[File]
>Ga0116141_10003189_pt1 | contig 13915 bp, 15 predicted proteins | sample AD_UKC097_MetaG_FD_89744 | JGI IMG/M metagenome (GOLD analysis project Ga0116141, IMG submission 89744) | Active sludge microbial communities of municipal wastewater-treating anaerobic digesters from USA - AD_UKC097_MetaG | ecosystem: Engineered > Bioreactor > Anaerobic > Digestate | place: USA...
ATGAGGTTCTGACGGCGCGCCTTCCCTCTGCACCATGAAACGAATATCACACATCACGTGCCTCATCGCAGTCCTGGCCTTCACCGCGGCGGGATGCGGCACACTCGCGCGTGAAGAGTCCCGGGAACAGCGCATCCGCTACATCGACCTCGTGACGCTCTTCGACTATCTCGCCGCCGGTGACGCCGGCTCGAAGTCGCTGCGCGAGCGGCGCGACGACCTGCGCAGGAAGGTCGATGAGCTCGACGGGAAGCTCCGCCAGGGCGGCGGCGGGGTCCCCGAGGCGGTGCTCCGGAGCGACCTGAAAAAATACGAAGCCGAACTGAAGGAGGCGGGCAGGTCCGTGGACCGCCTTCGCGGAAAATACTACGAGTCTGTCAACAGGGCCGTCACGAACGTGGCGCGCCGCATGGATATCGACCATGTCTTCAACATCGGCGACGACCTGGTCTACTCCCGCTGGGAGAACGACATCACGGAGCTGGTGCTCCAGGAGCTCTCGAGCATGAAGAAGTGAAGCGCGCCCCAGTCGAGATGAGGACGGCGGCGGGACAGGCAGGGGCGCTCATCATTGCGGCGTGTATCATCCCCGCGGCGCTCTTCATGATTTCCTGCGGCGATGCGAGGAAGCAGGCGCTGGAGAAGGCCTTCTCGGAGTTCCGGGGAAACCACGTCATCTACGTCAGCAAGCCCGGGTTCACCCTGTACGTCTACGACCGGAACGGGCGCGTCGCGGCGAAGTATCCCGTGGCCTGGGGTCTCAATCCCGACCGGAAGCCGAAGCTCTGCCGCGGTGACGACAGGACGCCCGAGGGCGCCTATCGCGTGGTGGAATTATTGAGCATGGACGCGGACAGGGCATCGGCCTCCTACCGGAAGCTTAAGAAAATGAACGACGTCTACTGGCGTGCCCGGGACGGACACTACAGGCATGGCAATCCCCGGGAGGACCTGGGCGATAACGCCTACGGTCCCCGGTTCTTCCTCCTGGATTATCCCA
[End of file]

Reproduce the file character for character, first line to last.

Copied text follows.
>Ga0116141_10003189_pt1 | contig 13915 bp, 15 predicted proteins | sample AD_UKC097_MetaG_FD_89744 | JGI IMG/M metagenome (GOLD analysis project Ga0116141, IMG submission 89744) | Active sludge microbial communities of municipal wastewater-treating anaerobic digesters from USA - AD_UKC097_MetaG | ecosystem: Engineered > Bioreactor > Anaerobic > Digestate | place: USA...
ATGAGGTTCTGACGGCGCGCCTTCCCTCTGCACCATGAAACGAATATCACACATCACGTGCCTCATCGCAGTCCTGGCCTTCACCGCGGCGGGATGCGGCACACTCGCGCGTGAAGAGTCCCGGGAACAGCGCATCCGCTACATCGACCTCGTGACGCTCTTCGACTATCTCGCCGCCGGTGACGCCGGCTCGAAGTCGCTGCGCGAGCGGCGCGACGACCTGCGCAGGAAGGTCGATGAGCTCGACGGGAAGCTCCGCCAGGGCGGCGGCGGGGTCCCCGAGGCGGTGCTCCGGAGCGACCTGAAAAAATACGAAGCCGAACTGAAGGAGGCGGGCAGGTCCGTGGACCGCCTTCGCGGAAAATACTACGAGTCTGTCAACAGGGCCGTCACGAACGTGGCGCGCCGCATGGATATCGACCATGTCTTCAACATCGGCGACGACCTGGTCTACTCCCGCTGGGAGAACGACATCACGGAGCTGGTGCTCCAGGAGCTCTCGAGCATGAAGAAGTGAAGCGCGCCCCAGTCGAGATGAGGACGGCGGCGGGACAGGCAGGGGCGCTCATCATTGCGGCGTGTATCATCCCCGCGGCGCTCTTCATGATTTCCTGCGGCGATGCGAGGAAGCAGGCGCTGGAGAAGGCCTTCTCGGAGTTCCGGGGAAACCACGTCATCTACGTCAGCAAGCCCGGGTTCACCCTGTACGTCTACGACCGGAACGGGCGCGTCGCGGCGAAGTATCCCGTGGCCTGGGGTCTCAATCCCGACCGGAAGCCGAAGCTCTGCCGCGGTGACGACAGGACGCCCGAGGGCGCCTATCGCGTGGTGGAATTATTGAGCATGGACGCGGACAGGGCATCGGCCTCCTACCGGAAGCTTAAGAAAATGAACGACGTCTACTGGCGTGCCCGGGACGGACACTACAGGCATGGCAATCCCCGGGAGGACCTGGGCGATAACGCCTACGGTCCCCGGTTCTTCCTCCTGGATTATCCCA